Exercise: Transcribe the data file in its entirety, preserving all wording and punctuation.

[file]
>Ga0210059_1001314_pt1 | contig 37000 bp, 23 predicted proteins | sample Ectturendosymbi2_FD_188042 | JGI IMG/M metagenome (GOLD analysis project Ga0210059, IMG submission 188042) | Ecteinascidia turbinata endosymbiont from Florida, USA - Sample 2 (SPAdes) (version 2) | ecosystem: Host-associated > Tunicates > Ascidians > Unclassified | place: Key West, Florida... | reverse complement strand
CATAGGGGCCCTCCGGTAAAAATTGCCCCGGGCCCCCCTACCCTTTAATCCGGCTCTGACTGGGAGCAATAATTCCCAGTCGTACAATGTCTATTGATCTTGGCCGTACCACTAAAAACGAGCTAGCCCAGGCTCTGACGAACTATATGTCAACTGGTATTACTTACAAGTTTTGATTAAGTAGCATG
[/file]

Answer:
>Ga0210059_1001314_pt1 | contig 37000 bp, 23 predicted proteins | sample Ectturendosymbi2_FD_188042 | JGI IMG/M metagenome (GOLD analysis project Ga0210059, IMG submission 188042) | Ecteinascidia turbinata endosymbiont from Florida, USA - Sample 2 (SPAdes) (version 2) | ecosystem: Host-associated > Tunicates > Ascidians > Unclassified | place: Key West, Florida... | reverse complement strand
CATAGGGGCCCTCCGGTAAAAATTGCCCCGGGCCCCCCTACCCTTTAATCCGGCTCTGACTGGGAGCAATAATTCCCAGTCGTACAATGTCTATTGATCTTGGCCGTACCACTAAAAACGAGCTAGCCCAGGCTCTGACGAACTATATGTCAACTGGTATTACTTACAAGTTTTGATTAAGTAGCATG